Home » Air Pollution » Climate Change, The Biggest Story of Our Time [2 Videos]

Climate Change, The Biggest Story of Our Time [2 Videos]

by John Brian Shannon John Brian Shannon

Climate Change

James Cameron says it is “the biggest story of our time” in a fresh nine-part documentary series airing on SHOWTIME that looks at our Earth, its climate and the effects of changing climate on people and local economies. Actors, economists, and political leaders set out as reporters traveling the globe in search of the effects of climate change.

Their “findings” and statements will astonish you. You may wish to keep a pen and paper handy, as there are some amazing quotes embedded in the hour-long documentary. Feel free to Tweet such quotes, or post on Facebook, and include the URL of this page.

For example, did you know that Indonesia’s forest clear-cutting causes 4% of worldwide annual carbon emissions? That’s approximately equal to all of Canada’s CO2 emissions and South Africa’s CO2 emissions, combined.

Some pretty big names are involved in this.

First, the executive producers. There are a lot of them:

James Cameron, Canadian film director, deep-sea explorer, screenwriter, editor, multi-Oscar winner, and one of the most popular film producers in Hollywood, who directed the two biggest box office films of all time: Titanic and Avatar.

Jerry Weintraub, film producer, entertainment mogul, former chairman and CEO of United Artists, and cofounder of 60s vocal group The Doodletown Pipers (once beloved to this writer).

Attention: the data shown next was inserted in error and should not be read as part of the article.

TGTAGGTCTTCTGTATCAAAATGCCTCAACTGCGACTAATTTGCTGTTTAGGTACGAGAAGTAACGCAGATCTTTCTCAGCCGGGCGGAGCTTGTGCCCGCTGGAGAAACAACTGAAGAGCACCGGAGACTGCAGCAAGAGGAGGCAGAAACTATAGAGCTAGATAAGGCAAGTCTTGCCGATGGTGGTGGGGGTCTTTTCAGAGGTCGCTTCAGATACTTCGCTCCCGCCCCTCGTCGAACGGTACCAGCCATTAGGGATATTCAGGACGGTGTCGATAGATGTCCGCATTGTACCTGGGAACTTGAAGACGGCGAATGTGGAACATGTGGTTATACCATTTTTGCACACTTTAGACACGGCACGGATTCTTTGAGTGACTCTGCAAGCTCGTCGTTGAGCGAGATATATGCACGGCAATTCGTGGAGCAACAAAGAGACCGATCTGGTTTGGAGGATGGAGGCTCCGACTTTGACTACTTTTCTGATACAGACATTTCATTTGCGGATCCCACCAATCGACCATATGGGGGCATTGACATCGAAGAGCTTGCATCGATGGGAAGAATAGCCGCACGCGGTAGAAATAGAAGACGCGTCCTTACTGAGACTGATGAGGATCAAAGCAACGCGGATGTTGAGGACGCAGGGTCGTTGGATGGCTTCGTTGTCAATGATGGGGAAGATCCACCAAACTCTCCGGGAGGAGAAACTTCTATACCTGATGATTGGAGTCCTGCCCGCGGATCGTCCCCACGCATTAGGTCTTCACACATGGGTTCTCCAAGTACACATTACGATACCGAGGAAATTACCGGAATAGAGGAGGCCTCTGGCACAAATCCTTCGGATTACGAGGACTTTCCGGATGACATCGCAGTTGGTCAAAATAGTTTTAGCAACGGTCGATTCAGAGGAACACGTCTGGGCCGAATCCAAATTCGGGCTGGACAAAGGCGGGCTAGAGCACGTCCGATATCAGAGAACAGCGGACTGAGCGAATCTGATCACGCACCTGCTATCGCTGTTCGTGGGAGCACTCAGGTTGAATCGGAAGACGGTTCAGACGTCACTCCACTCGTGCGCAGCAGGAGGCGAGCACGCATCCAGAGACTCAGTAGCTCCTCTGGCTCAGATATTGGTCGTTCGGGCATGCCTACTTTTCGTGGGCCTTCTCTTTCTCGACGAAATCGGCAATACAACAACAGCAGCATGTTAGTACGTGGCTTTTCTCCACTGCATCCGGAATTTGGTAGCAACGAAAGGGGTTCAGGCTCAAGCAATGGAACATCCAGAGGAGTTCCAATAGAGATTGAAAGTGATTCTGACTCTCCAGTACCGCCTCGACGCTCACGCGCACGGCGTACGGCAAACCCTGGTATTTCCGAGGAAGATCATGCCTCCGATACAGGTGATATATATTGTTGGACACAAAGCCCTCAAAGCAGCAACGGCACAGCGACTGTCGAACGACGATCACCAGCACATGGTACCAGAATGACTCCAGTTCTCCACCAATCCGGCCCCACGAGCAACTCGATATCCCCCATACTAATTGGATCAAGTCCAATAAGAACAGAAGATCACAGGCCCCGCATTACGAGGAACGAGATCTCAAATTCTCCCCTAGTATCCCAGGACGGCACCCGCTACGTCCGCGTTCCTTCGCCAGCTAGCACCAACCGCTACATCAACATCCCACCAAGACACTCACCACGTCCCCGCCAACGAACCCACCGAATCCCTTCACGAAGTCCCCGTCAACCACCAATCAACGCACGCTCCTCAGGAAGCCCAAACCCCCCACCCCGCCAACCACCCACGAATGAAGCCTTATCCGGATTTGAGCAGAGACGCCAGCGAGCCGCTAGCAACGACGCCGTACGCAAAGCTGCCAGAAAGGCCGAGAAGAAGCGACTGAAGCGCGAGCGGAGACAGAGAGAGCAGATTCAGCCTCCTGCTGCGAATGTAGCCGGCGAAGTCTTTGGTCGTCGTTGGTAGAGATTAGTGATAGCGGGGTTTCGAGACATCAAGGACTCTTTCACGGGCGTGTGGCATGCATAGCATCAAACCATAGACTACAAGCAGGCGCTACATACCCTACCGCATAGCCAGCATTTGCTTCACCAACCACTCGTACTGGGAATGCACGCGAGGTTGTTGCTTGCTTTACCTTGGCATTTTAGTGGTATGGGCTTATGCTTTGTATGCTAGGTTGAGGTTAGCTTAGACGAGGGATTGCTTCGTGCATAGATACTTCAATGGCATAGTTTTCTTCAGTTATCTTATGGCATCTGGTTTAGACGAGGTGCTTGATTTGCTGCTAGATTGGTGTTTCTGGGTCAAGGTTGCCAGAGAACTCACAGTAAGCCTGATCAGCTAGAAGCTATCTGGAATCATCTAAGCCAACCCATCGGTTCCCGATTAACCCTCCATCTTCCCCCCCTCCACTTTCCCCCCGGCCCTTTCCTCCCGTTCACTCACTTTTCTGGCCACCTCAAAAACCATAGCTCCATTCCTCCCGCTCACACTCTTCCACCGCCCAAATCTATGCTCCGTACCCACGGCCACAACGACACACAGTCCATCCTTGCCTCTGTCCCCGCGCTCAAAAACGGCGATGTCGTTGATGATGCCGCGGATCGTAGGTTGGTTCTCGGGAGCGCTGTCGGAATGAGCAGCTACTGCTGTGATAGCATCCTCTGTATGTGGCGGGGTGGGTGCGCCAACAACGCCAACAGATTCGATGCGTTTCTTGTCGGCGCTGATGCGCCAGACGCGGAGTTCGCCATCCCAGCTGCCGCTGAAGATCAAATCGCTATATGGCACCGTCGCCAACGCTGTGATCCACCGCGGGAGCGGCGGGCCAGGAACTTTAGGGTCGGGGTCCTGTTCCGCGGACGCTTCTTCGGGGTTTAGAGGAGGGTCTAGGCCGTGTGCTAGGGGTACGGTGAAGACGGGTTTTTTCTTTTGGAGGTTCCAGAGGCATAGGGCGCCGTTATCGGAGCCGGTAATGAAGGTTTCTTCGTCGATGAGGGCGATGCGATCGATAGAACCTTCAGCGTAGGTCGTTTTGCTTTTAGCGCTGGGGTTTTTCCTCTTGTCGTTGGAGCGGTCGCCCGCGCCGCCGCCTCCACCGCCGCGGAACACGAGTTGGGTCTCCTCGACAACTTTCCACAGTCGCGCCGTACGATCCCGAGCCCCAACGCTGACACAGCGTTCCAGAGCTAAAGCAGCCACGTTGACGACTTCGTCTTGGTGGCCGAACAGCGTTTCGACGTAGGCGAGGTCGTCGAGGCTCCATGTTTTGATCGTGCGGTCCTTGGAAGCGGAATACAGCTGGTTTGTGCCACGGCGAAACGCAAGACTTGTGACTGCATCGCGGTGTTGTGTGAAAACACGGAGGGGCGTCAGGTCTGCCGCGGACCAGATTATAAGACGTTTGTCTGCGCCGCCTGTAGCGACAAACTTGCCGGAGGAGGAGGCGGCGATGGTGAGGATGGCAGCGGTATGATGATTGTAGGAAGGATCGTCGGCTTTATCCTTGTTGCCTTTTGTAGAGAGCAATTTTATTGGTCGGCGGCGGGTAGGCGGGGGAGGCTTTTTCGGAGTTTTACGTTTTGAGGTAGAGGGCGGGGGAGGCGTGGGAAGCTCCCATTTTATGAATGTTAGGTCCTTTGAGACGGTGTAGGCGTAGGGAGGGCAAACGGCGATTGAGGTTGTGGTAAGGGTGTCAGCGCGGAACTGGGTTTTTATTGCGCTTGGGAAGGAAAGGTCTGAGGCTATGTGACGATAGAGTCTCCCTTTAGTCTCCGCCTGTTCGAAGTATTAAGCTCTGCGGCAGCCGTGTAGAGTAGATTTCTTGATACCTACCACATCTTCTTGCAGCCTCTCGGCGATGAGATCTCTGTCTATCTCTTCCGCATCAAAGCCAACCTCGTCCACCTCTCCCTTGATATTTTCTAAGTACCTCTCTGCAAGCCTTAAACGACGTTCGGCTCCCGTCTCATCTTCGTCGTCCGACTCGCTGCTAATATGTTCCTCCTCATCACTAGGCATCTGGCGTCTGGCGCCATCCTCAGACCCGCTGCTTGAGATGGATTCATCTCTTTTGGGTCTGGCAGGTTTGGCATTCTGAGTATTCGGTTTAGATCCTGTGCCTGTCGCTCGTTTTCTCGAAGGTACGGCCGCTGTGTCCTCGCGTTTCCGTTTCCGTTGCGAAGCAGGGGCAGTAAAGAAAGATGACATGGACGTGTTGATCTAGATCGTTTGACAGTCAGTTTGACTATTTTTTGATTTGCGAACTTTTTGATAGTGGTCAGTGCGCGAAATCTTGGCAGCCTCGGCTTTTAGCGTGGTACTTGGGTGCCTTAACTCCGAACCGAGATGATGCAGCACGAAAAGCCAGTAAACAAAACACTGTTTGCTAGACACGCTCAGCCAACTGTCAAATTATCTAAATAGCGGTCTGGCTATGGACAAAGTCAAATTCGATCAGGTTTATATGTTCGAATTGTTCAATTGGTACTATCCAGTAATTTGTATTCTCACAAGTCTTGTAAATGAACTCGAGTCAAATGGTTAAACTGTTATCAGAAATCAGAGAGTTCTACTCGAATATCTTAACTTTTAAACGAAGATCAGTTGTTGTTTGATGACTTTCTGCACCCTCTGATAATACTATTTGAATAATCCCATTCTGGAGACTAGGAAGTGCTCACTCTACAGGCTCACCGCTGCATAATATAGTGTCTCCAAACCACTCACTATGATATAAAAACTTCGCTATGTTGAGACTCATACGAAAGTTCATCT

Arnold Schwarzenegger, Teutonic movie hunk, former husband of a Kennedy, California’s 38th governor, founder of the nonprofit R20: Regions of Climate Action, and recent star of Escape Plan and Sabotage.

Daniel Abbasi, leader on climate change issues, founder of GameChange Capital, author, appointee at the EPA (worked with White House in mid-1990s on first U.S. National Action Plan on Climate Change), former strategist for subsidiaries of Washington Post and Time Warner, and former Associate Dean at Yale University’s School of Forestry and Environmental Studies.

Joel Bach, story producer at 60 Minutes for seven years, multi-Emmy awardwinner, colleague of Ed Bradley, Scott Pelley, Steve Kroft, and Lesley Stahl, veteran of ABC and NBC, and freelance producer/director of music videos, commercials, short films, and PSAs in California.

David Gelber, Ed Bradley’s producer at 60 Minutes for 25 years, winner of every major journalism award, including a Peabody, two DuPont Awards, and eight Emmy Awards, former executive producer of Peter Jennings Reporting at ABC News, winner of Best Investigative Story of 2010 Emmy with Scott Pelley on medical charlatans who peddle bogus stem cell therapy to patients dying of ALS.

Solly Granatstein, television producer formerly with 60 Minutes, NBC News, and ABC News, multiple award-winner, recent producer of “Inside Mexico’s Drug War,” “Blowout: The Deepwater Horizon Disaster,” and “Lost Children of Haiti.”

Maria Wilhelm, Executive Director of the Avatar Alliance Foundation, President & COO of CAMERON Companies, social advocate with a focus on climate change, with commercial initiatives in new technology integration and interests in China and elsewhere.